• in chapter 3, Ruth will finding refuge under someone’s wings will recur in the next chapter

One thing Ruth makes very clear, is her status in Bethlehem
– verse 10, I am a foreigner – and now here in verse 13
you have . . . spoken your servant, though I am not one of your servants
• Boaz has giver her preferential treatment as if she belonged with his hired crew
• but she wants to point out that she is not his servant
◦ she may be holding to the line of her outsider status
◦ or she may be implying,
I’m not your servant, but I could be something more

(Please read verses 14-17) Boaz continues to take a special interest in Ruth

And to grant her special privileges:
– she is allowed to join him and his crew for a meal–baked bread dipped in wine
• his instructions to his crew, do not reproach her, do not rebuke her
• she was allowed to glean, not only in the harvested field,
◦ but also around the bundled sheaves where more grain might have fallen
– Ruth’s last job for the day was to beat out what she had gleaned
• that is, to “thresh” it to separate the chaff from the grain
• this is another foreshadow of things to come

(Please read verses 18-23) Naomi is obviously impressed with Ruth’s good luck

Naomi has a couple of questions, but even before she gets answers,
– she pronounces a blessing on the stranger who was so kind
• when she learns it was Boaz, she blesses him again
• Boaz’ interest in Ruth is not lost on Naomi,
◦ and for the first time she reveals, he is not only a relative,
◦ but a special relative, one of our redeemers
– the ga’al was a family member with the legal right to perform certain duties
• if a family lost property, or if a husband died and left no male heirs,
◦ the ga’al had the right to purchase property and provide the widow with an heir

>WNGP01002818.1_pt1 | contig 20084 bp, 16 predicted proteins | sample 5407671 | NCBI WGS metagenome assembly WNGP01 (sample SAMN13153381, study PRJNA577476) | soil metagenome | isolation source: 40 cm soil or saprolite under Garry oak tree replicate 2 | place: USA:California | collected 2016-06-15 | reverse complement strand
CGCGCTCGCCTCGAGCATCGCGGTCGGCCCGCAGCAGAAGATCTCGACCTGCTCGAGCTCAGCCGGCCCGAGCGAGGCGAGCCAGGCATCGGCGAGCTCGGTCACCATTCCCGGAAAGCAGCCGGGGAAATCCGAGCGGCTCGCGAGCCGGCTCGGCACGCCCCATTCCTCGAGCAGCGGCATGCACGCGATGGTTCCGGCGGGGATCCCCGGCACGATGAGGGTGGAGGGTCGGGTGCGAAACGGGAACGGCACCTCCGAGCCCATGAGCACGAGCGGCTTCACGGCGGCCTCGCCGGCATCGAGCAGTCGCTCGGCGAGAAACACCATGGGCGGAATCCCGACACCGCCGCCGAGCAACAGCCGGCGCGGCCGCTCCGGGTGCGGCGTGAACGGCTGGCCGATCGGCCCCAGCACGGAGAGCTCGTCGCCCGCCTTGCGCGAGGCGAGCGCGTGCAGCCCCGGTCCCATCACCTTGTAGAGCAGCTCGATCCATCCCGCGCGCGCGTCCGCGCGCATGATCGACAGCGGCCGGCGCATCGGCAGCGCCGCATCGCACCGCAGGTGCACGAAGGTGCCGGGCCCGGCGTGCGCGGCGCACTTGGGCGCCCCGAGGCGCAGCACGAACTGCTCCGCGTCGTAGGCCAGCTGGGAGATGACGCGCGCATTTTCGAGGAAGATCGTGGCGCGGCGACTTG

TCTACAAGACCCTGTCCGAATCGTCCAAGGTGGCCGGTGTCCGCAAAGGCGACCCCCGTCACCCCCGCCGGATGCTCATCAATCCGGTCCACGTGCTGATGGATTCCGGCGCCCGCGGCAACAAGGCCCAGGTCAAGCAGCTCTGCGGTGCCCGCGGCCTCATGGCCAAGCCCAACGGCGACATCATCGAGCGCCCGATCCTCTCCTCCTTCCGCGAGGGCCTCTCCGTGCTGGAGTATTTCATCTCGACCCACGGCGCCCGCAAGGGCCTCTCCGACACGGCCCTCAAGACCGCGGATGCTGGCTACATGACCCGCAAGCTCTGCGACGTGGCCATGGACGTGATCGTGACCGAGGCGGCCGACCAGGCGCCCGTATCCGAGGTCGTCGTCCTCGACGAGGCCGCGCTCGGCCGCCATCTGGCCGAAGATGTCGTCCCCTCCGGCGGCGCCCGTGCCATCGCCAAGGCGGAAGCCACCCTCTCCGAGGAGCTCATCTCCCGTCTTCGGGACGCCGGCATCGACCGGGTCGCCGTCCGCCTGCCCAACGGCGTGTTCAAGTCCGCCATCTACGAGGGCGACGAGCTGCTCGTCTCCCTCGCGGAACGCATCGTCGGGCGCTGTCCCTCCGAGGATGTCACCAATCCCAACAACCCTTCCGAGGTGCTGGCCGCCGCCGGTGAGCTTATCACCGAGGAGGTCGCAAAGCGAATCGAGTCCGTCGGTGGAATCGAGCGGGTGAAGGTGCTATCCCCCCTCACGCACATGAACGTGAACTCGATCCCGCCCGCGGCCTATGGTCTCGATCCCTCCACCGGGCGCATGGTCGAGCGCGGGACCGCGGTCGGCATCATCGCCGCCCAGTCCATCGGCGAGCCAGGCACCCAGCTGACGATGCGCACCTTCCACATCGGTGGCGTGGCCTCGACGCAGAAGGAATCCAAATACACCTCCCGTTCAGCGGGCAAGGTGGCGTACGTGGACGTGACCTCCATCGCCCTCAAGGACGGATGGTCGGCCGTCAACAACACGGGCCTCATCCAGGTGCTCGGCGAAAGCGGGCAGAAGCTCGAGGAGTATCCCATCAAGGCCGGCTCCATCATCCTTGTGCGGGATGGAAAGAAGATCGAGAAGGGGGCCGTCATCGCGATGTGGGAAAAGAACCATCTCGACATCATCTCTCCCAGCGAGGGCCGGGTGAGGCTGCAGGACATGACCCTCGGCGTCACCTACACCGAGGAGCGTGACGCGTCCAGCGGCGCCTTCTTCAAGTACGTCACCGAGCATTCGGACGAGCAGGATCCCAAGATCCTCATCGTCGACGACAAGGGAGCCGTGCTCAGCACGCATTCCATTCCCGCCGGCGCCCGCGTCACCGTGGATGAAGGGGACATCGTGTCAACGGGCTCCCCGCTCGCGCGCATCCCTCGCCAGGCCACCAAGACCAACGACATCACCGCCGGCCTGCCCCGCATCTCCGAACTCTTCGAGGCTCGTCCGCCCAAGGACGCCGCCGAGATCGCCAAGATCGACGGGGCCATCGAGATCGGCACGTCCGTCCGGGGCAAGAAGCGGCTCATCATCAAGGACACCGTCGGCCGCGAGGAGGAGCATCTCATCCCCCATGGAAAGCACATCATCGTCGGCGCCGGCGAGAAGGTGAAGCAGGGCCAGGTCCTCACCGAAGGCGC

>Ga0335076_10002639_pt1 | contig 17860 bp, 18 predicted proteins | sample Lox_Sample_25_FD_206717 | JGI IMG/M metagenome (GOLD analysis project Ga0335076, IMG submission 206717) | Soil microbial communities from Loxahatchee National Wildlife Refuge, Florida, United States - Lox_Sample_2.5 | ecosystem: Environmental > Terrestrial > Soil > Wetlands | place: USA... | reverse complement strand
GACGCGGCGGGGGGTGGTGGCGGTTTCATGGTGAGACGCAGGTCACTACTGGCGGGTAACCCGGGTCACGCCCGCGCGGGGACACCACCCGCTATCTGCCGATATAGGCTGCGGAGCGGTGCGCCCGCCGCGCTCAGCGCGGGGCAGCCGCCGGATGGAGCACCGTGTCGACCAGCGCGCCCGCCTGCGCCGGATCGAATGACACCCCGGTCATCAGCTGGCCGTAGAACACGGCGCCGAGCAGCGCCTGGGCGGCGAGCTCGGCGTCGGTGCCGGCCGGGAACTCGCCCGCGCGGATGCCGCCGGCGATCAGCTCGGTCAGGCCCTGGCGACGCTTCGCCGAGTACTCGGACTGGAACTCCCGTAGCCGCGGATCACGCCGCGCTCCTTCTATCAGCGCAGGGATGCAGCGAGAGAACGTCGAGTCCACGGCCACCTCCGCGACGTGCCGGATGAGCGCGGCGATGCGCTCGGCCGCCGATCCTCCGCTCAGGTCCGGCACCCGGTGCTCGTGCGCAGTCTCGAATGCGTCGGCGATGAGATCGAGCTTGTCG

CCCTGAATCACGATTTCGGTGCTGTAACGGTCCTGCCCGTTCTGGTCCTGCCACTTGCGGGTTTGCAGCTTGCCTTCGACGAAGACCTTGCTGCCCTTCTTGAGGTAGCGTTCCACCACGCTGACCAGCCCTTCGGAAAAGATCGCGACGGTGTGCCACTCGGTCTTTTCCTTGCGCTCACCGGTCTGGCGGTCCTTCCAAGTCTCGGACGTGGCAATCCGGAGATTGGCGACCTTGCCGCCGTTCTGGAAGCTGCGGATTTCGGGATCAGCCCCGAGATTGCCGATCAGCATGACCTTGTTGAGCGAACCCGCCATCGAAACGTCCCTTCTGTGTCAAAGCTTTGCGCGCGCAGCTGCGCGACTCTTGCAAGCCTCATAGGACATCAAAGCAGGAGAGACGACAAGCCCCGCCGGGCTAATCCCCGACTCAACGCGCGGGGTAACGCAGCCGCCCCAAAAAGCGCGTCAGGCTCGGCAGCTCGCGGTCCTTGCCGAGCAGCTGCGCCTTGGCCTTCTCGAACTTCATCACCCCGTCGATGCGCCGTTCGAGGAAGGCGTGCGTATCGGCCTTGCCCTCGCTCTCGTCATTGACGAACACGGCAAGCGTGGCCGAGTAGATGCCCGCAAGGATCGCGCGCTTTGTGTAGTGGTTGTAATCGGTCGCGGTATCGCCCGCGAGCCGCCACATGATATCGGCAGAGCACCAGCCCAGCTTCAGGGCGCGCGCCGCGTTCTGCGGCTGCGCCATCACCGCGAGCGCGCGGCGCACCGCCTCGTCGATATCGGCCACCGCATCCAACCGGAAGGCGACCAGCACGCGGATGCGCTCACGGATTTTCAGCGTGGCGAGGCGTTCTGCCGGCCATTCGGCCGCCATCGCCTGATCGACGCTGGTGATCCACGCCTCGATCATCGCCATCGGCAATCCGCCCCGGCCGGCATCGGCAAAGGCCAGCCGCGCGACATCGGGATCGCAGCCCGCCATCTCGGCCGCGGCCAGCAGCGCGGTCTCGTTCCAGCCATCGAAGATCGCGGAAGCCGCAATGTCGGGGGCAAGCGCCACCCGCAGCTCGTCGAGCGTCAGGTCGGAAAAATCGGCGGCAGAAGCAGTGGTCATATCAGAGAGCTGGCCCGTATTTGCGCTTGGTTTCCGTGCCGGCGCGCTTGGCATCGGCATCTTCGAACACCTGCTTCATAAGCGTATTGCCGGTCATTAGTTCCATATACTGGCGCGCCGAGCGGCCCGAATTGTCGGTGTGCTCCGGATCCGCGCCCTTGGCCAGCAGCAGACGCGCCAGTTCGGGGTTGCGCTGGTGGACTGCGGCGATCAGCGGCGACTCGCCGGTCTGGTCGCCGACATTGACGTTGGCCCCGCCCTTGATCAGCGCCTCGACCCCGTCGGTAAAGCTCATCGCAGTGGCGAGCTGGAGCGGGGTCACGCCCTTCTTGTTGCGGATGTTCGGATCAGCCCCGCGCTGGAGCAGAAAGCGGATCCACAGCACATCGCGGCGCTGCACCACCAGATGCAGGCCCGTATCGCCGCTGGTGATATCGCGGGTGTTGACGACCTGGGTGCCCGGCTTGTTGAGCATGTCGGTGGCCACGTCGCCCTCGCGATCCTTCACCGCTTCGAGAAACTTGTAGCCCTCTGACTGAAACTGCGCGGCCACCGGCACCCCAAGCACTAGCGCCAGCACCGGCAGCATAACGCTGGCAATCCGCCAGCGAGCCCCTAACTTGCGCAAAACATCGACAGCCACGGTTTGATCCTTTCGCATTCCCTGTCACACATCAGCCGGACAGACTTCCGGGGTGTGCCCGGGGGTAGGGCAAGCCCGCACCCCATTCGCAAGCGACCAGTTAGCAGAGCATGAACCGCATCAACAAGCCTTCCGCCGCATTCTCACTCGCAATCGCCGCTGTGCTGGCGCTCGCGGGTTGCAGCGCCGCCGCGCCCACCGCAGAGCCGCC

◦ this legal provision will set up most dramatic moment of story
• one other function of the ga’al that is often overlooked, is the avenger of blood
◦ that is, to service a vendetta (Nu. 35:12-19)

Conclusion: I have struggled over how to bring this home to us

The easy message might be, trust God for divine coincidences
– since we cannot make happen everything we want to have happen,
• let’s put ourselves in God’s hands and see how things play out
• let’s wake up each morning and say, “This may be my lucky day”

But this is Memorial Day weekend
and we mourn those who died in service to our nation
Why did they die? For what did they give their lives?

This weekend we cannot help but mourn other tragic deaths;
the children and teachers in Uvalde, Texas
Is this what our brave soldiers gave their lives to protect?

What I find in the book of Ruth this morning,
are biblical examples of basic decency:
• Trust God–then we can live without envy, or fear, or hate
• Express gratitude for whatever kindness is shown us
• Whatever needs to be done, work heartily for the Lord and not for men (Col. 3:23)
• Remember we are not trash, but we aren’t the Messiah either
• Be generous with what we have
• Be especially generous with our blessings
Giving a blessing doesn’t diminish what we have, but multiplies it

May 22 / Chuck Smith, Jr.

May 22, 2022



Welcome and Prayer: Nancy Lopez

Good morning, and welcome to RefleXion.  May the Lord be with all of you!

You are all so smart!  What most people mean when they say that is that we’re using our intellect (the capacity for reason, understanding, and figuring things out).  Is intellect our intelligence?   What is intelligence?  In the old days, we took IQ tests, and that was how we knew about our intelligence, but since then there are all these theories of our multiple kinds of intelligence, such as emotional intelligence, social intelligence, creativity intelligence.

Our brain relies on neurons; there are about 86 billion neurons in our brain!  And our gut has about 500 million neurons, and our heart has about 40 thousand!  Each neuron, wherever it is found, has a capacity to store, to remember, to inform us, and the capacity for neuroplasticity.  So, is our intellect our only way of perceiving, of knowing?